Cedar River’s mussels getting stronger
Standing in the Cedar River, Madeline Pletta was about to start walking upstream to drop native clams in the water when she spotted an old friend.
Pletta, a state mussels propagation biologist, spotted a black sandshell mussel on the bed of the Cedar River State Water Trail earlier this month, a few miles south of Austin. The clam was one of thousands that she and the Minnesota Department of Natural Resources’ mussels team from Lake City have placed in the Cedar in recent years as part of ongoing restoration efforts.
After a brief reunion, Pletta placed the mussel back in the water and joined her DNR colleagues in walking against the current to place hundreds of new mussels in the river at that site.
Overall, the DNR’s Center for Aquatic Mollusk Programs crew on Sept. 14 placed about 1,250 mussels – a mix of black sandshells and muckets – at the team’s three study sites on the Cedar River, going from Austin’s south side to a couple of downstream locations in Austin and Lyle townships.
“It’s always a great day when we can get in a river and add native mussels,” Pletta said. “Mussels bring an array of benefits to a river, and they will help revive the water quality and aquatic habitat of the Cedar River.”
About 200 of the recent mussels came from the Minnesota Zoo – thanks to Austin native Ben Minerich, a mussels biologist at the zoo – with the rest coming from the DNR’s fishieries facilities in Waterville, Minn.
To date, the DNR now has placed 6,818 native mussels in Mower County’s Cedar River, with the vast majority of those being black sandshells. The DNR also reintroduced mussels to the Cedar in July 2019 and October 2020.
This DNR mussels work is funded by the state’s Legislative Citizen Commission on Minnesota Resources (LCCMR).
“We are really grateful for the strong partnership we continue to enjoy with the DNR mussels team and for their extensive efforts to improve the Cedar River,” said Tim Ruzek, the water plan and outreach coordinator for the Cedar River Watershed District in Austin.
This fall, Austin’s Jay C. Hormel Nature Center in collaboration with the DNR and watershed district plan to unveil a new exhibit in its interpretive center on mussels, their history in the Cedar River and the DNR’s efforts to revive them.
Mussels serve as filters in a river to support water quality, provide microhabitats for smaller aquatic creatures like invertebrates and stabilize the river bottom. DNR surveys show, however, that the Cedar and other rivers in Minnesota’s southern one-third no longer support their historical assemblages of mussel species.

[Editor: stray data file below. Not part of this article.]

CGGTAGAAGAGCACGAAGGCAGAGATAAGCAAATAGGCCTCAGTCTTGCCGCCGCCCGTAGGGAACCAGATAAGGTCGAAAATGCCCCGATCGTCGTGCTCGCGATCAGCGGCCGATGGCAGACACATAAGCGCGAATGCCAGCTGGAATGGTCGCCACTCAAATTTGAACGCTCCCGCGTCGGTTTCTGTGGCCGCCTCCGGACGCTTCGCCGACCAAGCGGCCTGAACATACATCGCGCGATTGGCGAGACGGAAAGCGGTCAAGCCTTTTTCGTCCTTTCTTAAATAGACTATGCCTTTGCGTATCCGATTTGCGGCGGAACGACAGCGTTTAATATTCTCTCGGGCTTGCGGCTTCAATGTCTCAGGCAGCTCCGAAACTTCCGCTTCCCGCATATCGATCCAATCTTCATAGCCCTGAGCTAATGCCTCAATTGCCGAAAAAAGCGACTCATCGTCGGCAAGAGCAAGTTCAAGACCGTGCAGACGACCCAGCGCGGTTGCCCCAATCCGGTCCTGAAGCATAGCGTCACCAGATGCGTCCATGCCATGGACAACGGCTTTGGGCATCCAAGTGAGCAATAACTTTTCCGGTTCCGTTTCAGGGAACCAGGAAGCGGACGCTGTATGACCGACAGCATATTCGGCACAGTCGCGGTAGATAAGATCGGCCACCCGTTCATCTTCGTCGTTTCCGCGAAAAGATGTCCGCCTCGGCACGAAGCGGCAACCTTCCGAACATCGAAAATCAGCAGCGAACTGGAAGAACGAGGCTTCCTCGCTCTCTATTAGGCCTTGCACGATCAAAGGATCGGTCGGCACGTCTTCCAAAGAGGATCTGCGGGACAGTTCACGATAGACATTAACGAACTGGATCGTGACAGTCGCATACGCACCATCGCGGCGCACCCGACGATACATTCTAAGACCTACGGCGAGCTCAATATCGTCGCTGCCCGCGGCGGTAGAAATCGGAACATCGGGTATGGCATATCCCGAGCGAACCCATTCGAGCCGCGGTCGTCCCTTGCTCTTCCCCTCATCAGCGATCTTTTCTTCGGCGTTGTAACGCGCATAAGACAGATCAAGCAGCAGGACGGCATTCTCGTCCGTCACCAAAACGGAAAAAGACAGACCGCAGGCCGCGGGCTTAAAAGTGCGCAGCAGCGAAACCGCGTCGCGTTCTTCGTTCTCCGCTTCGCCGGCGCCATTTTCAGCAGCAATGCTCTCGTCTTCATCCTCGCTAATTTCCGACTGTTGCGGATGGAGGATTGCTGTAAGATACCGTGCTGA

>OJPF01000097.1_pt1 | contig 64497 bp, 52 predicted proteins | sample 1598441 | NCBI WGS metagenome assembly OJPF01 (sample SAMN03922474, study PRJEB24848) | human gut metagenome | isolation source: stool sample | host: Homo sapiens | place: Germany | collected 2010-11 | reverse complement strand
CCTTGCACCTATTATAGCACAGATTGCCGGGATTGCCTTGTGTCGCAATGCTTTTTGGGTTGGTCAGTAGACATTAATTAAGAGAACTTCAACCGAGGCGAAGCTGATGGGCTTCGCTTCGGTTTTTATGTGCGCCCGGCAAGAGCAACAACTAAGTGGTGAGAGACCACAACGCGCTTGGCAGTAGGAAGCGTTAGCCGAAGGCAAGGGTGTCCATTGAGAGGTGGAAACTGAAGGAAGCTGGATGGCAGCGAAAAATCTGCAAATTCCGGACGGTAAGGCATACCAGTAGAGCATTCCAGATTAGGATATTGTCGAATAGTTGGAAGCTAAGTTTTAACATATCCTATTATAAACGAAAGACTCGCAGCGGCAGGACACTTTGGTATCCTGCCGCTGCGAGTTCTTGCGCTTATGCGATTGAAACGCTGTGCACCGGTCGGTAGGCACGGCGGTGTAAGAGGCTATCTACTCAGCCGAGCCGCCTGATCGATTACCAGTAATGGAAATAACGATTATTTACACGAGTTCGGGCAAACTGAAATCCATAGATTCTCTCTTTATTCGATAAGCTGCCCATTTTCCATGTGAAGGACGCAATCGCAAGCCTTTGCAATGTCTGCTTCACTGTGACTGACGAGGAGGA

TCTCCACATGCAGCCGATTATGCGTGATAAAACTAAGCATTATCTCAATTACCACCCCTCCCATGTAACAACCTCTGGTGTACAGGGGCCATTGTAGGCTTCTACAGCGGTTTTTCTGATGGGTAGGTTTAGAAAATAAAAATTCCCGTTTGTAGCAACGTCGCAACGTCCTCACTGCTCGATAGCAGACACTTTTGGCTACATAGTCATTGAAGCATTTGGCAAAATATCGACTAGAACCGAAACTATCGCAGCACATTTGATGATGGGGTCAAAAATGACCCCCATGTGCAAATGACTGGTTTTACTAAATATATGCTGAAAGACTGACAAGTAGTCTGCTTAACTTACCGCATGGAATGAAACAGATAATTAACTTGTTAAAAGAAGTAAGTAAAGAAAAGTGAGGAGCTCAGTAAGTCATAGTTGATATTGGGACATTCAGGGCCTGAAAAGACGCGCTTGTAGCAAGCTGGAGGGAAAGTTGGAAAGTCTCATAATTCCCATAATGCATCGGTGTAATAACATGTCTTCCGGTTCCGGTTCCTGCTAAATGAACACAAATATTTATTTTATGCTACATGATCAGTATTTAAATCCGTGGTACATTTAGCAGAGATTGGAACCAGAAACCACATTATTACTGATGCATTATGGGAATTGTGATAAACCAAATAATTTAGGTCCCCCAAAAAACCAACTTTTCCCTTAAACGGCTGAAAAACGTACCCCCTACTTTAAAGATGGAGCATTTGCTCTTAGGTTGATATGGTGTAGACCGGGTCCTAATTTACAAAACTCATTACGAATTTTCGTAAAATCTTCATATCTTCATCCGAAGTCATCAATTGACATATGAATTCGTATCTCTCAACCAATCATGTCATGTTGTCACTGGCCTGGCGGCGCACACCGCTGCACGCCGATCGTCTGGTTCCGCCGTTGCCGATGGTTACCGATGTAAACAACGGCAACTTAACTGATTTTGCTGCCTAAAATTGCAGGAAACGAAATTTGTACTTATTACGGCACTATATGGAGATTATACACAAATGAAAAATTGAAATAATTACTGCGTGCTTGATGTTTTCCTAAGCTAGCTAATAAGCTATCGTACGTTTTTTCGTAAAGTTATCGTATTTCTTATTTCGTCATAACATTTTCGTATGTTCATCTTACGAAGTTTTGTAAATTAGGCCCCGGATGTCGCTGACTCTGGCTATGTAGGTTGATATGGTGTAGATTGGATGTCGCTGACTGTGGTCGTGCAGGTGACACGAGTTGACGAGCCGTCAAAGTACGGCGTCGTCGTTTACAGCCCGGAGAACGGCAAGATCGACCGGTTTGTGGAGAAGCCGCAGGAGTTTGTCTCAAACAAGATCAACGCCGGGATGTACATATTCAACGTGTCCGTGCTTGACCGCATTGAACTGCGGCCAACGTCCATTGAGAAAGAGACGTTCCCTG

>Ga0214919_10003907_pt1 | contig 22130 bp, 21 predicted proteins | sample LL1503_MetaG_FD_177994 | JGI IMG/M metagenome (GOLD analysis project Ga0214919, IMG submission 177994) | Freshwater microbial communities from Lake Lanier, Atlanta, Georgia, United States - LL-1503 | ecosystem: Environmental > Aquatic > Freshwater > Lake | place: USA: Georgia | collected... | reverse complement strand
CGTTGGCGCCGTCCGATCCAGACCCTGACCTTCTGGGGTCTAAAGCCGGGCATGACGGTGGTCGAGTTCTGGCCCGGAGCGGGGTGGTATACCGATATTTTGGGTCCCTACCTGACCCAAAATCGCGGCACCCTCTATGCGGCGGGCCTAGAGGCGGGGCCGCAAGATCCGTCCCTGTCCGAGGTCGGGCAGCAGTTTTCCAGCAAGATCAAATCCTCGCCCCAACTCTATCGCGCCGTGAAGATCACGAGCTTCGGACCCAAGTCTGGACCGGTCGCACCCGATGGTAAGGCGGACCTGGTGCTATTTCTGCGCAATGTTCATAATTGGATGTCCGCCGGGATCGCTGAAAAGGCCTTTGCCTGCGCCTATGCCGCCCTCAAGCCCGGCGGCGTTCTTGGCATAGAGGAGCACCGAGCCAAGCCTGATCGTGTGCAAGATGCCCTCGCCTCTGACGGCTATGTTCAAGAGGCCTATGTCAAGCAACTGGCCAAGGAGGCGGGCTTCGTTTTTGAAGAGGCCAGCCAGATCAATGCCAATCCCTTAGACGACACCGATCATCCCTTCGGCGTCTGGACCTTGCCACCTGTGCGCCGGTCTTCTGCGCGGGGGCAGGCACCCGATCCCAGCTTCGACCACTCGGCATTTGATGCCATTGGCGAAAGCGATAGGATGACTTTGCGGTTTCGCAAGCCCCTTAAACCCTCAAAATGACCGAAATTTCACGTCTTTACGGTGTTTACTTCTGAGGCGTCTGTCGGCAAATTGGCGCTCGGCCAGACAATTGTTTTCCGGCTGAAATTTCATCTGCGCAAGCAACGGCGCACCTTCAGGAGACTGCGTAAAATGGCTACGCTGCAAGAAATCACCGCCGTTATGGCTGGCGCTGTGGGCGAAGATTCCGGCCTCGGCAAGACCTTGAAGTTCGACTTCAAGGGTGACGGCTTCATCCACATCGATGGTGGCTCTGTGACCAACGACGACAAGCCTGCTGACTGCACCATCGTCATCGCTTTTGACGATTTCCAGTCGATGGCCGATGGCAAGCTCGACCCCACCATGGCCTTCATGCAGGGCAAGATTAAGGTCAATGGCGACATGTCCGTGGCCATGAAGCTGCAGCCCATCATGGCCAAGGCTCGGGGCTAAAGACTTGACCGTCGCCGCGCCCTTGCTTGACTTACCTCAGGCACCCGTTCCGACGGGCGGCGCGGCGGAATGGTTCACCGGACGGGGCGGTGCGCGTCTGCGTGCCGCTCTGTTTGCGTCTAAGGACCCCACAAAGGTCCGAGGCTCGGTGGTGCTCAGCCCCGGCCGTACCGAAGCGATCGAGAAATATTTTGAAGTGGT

Since 2016, the DNR has worked on growing native mussels in Austin’s East Side Lake – which is a stretch of Dobbins Creek, a Cedar River tributary – that later are taken out and placed in the Cedar River along a nearly 15-mile stretch between Austin’s downtown dam and the Minnesota-Iowa border.
One of three watersheds chosen by DNR for this work, the Cedar’s three sites offer a diversity of habitats for DNR researchers to study where mussels survive best.
In late August, Pletta and her colleagues also conducted their second-straight year of surveying the Cedar’s three sites to locate and measure mussels – work that involves some crew members using scuba gear.
After two survey years, the DNR is pleased with how the mussels found at the sites are growing and moving in the river, Pletta said.
Overall, the DNR hopes to restore seven species of mussels in the Cedar River, Pletta said.
Austin was known in the 1890s and early 1900s as “Pearl City” for its abundance of freshwater mussels but they became over-harvested by people for making buttons and jewelry, especially for the rare pearls found in some. Pollution in the Cedar and its tributaries long ago also factored into the decline of local mussel populations. Black sandshells, for example, only had been found in recent years as dead shells in the Cedar River in Minnesota and its streams.
In Minnesota, it is illegal to collect live mussels and possess the shells of dead mussels that are state-listed species.
Freshwater mussels can live for several decades and, in some cases, a century or more. They provide critical ecological services, such as structural habitat for other aquatic invertebrates and food for fish, birds and mammals.
Mussels filter suspended particles in water, including E. coli bacteria, and are considered “ecosystem engineers” because freshwater mussels modify aquatic habitat to make it more suitable for themselves and other organisms. They are sensitive particularly to habitat disturbance and pollution, making them excellent biological indicators of a river’s health.